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Evidence shows that children from the poorest homes hear only 13 million words by the time they are aged four, 32 million words less than children from affluent households.

The figure, given to the government-ordered review of the primary school curriculum, has prompted a campaign to ensure parents spend more time talking to their children and that children struggling to read get more help. Meanwhile in schools the curriculum will move from a subject based approach to a themes based if the progressivists have their way.

While Sir Jim Rose, the former director of schools for Ofsted – the education standards watchdog – who is heading the review, wants to keep the spotlight on improving literacy and numeracy the “progressivist” core in education circles want to move away from traditional approaches. The two are, to a large extent, incompatible.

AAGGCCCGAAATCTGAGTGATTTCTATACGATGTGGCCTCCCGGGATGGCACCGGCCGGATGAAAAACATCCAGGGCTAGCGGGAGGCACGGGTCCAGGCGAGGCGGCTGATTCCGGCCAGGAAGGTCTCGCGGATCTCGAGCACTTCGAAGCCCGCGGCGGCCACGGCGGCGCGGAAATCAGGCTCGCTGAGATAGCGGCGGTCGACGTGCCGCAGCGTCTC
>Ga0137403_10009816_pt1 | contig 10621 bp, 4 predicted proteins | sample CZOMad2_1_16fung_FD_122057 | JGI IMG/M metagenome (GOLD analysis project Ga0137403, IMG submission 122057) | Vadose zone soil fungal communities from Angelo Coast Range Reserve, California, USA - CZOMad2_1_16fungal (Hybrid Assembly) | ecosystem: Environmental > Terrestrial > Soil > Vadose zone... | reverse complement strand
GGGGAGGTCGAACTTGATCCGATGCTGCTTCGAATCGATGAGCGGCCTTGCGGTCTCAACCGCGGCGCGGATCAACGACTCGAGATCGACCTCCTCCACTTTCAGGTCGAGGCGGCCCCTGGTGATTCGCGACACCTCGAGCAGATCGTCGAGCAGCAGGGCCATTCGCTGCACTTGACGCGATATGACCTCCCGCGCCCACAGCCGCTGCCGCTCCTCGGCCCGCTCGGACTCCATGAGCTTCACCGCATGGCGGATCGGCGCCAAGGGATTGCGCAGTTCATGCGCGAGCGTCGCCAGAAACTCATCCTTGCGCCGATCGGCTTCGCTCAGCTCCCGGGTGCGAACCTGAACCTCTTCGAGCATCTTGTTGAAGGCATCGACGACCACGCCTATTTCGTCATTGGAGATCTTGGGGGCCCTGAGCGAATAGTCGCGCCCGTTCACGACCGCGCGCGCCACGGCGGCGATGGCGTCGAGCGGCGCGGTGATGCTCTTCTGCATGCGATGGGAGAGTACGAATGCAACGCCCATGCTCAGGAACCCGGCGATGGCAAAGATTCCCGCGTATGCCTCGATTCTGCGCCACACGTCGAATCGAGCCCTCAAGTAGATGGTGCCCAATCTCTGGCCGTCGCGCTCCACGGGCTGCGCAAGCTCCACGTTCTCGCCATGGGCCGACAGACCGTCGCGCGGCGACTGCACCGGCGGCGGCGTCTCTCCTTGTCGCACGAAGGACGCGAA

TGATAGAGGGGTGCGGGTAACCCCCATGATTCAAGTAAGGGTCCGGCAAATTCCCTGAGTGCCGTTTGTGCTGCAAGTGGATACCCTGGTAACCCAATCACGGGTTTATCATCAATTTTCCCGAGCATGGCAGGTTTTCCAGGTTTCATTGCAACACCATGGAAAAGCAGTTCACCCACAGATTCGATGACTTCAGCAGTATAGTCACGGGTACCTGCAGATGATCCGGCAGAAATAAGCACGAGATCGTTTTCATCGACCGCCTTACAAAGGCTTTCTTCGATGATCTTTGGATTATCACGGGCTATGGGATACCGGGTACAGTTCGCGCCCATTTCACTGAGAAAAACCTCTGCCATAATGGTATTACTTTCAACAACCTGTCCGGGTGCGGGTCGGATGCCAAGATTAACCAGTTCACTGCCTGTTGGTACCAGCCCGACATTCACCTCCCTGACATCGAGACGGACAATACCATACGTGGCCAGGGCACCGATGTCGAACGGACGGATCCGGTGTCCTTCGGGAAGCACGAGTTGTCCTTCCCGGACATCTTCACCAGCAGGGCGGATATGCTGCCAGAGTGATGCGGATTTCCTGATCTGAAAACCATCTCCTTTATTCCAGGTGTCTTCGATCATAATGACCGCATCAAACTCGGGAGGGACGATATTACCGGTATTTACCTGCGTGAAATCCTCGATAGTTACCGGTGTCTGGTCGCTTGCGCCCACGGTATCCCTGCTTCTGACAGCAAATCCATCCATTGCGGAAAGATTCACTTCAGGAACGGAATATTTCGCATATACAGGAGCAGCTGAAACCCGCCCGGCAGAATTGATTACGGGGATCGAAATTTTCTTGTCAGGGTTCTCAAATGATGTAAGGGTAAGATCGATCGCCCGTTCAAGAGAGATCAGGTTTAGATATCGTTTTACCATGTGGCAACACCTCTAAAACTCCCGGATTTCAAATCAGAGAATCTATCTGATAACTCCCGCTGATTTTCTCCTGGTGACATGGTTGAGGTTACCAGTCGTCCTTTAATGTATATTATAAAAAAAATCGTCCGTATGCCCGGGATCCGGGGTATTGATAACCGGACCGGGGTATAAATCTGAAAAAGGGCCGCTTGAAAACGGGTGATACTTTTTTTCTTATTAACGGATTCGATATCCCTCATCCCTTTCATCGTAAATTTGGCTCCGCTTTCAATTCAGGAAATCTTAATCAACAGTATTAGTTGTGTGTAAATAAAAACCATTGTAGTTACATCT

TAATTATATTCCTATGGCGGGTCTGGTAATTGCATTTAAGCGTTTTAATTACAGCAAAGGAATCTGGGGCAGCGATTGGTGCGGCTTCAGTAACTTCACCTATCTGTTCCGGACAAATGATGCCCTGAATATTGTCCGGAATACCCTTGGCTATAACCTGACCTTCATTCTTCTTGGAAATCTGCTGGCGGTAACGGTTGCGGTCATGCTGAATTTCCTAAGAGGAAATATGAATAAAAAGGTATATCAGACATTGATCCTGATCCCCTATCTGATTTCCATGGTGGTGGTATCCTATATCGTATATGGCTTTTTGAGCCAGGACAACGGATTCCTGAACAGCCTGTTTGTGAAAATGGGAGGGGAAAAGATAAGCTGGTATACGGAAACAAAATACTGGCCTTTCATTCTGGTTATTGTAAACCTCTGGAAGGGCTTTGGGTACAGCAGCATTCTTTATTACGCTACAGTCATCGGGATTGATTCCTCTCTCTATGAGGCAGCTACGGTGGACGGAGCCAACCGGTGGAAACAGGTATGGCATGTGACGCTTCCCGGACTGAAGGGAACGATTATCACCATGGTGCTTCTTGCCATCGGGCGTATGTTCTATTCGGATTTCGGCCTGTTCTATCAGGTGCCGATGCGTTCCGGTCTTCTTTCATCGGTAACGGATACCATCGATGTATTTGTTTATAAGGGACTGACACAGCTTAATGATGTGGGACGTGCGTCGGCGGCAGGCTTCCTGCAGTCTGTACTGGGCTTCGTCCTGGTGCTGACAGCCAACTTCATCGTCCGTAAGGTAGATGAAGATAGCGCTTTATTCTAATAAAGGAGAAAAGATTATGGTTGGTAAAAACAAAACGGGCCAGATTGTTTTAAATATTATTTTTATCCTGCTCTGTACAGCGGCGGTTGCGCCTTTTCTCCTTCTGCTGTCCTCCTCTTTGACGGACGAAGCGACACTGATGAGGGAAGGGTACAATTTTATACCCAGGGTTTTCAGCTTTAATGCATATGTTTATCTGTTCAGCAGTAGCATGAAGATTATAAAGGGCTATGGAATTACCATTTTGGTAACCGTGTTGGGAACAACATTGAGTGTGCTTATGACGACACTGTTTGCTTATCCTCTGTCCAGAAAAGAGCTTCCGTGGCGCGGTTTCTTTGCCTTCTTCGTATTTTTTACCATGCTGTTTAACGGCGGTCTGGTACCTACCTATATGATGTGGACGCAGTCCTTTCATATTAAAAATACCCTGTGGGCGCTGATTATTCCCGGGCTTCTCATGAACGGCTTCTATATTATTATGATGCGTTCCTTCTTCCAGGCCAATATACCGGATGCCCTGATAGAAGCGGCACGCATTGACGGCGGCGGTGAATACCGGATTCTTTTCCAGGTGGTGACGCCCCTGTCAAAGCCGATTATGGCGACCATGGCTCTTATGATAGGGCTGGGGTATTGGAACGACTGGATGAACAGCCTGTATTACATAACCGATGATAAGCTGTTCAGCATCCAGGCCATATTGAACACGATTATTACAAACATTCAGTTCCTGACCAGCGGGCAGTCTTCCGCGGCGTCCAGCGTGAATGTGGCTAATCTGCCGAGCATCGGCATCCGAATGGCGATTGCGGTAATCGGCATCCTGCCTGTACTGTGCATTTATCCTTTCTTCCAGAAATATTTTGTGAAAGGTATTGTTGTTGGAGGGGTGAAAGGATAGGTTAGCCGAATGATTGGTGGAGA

Ed Balls, the Children’s Secretary, asked Sir Jim to steer clear of tackling the issue of national curriculum tests for 11-year-olds, but Sir Jim has already told MPs that the tests have been “the elephant in the room” that everybody (mainly teachers) wants to address. He wants to cut the time spent in the last two years of primary school teaching to the test.

No doubt Sir Jim Rose knows that the test is a measure of numeracy and literacy.